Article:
Jean Claude Gascard

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The dramatic reduction of sea ice in the Arctic Ocean will increase human activities in the coming years. This activity will be driven by increased demand for energy and the marine resources of an Arctic Ocean accessible to ships. Oil and gas exploration, fisheries, mineral extraction, marine transportation, research and development, tourism, and search and(More)
A major component of the Fram Strait Marginal Ice Zone Experiment was the investigation of air-sea-ice interactions, processes, and circulation patterns found behind the local ice edge and on scales greater than 10 kilometers (mesoscale and large scale). Neutrally buoyant floats, ice-tethered cyclesondes, and helicopter-based measurements were used to(More)
P. Coupel, H. Y. Jin, D. Ruiz-Pino, J. F. Chen, S. H. Lee, H. L. Li, M. Rafizadeh, V. Garçon, and J. C. Gascard Laboratoire d’Océanographie et du Climat, Expérimentation et Approches Numériques (LOCEAN-UPMC), UMR7159, CNRS – INSU, Paris, France Laboratory of Marine Ecosystem and Biogeochemistry, Second Institute of Oceanography, SOA, PRC, Hangzhou 310012,(More)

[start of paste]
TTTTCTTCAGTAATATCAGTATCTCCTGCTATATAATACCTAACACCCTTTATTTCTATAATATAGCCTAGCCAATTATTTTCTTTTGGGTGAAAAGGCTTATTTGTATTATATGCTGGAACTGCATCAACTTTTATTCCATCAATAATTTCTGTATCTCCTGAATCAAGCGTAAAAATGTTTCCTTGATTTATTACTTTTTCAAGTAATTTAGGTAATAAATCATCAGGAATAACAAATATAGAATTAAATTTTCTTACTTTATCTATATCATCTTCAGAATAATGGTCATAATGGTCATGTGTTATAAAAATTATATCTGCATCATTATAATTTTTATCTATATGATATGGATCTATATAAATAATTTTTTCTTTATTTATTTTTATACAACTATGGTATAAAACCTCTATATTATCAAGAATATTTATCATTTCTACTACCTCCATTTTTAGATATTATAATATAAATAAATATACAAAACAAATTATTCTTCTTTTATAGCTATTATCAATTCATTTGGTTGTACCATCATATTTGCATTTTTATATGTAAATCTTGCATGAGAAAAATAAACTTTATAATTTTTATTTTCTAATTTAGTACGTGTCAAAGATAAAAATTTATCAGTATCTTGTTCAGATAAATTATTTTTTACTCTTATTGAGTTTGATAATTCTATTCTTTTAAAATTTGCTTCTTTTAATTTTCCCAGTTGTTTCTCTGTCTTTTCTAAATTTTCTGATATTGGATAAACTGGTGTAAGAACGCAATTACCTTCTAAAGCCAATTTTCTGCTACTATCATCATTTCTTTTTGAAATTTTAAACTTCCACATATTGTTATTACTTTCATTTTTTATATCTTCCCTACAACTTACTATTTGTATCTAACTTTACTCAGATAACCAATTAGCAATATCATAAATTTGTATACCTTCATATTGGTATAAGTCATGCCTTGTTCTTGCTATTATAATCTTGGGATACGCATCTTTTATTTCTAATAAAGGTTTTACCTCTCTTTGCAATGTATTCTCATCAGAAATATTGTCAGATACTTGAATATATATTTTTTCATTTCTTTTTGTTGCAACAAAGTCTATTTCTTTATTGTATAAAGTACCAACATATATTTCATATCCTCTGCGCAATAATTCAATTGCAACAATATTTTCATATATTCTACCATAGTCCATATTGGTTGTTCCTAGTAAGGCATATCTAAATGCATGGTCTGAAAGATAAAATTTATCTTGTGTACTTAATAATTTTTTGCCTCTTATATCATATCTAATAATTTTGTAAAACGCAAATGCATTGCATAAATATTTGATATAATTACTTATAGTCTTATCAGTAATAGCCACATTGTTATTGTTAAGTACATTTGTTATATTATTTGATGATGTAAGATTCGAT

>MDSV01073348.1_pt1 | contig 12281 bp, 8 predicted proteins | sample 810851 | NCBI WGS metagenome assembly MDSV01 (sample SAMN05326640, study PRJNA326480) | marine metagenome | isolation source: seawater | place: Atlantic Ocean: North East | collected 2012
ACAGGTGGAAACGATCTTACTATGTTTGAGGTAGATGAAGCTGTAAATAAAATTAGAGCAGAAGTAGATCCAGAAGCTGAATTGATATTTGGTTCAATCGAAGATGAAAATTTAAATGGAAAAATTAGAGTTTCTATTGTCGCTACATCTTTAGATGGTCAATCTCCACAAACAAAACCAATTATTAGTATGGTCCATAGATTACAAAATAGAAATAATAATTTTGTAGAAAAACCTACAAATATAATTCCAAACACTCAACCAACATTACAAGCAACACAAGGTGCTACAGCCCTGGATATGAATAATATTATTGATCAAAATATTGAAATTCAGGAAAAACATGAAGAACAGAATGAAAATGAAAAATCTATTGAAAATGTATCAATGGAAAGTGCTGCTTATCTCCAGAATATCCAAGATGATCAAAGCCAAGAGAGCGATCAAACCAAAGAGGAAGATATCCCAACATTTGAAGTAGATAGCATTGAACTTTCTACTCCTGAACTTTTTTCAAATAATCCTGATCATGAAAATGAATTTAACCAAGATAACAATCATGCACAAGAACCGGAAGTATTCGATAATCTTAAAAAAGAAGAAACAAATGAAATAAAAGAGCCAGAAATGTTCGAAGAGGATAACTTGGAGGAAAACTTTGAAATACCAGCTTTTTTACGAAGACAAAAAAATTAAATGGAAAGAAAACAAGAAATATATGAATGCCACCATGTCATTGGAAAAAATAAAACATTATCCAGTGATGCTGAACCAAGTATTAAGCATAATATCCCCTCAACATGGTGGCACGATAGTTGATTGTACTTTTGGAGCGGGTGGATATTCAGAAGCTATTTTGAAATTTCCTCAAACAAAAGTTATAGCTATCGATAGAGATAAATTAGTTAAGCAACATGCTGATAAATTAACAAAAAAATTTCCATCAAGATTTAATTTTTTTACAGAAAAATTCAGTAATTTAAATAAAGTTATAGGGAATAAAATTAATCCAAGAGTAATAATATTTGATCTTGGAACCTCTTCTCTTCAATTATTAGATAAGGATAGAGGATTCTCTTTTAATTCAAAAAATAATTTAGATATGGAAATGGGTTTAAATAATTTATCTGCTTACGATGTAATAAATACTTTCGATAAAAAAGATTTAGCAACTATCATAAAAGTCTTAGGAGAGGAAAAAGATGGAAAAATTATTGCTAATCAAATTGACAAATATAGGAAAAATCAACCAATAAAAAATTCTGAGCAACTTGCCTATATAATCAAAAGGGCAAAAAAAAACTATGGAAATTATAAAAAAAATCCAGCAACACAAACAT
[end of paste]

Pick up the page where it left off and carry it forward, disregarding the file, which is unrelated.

An understanding of the hydrodynamics of Lake Champlain is critical to our ability to accurately model and predict the movement and eventual disposition of contaminants within the water column. Although our knowledge of lake circulation has increased dramatically over the past, it is nevertheless based entirely upon Eulerian observations at a few selected(More)
The use of gliders in the Polar Regions offers clever and inexpensive methods for large scale monitoring and exploration. In August and September of 2014, a SEA EXPLORER glider successfully completed a 388 km mission in the central Barents Sea to monitor the physical and biological features over a transect between 72° 30' N and 74° 30' N(More)
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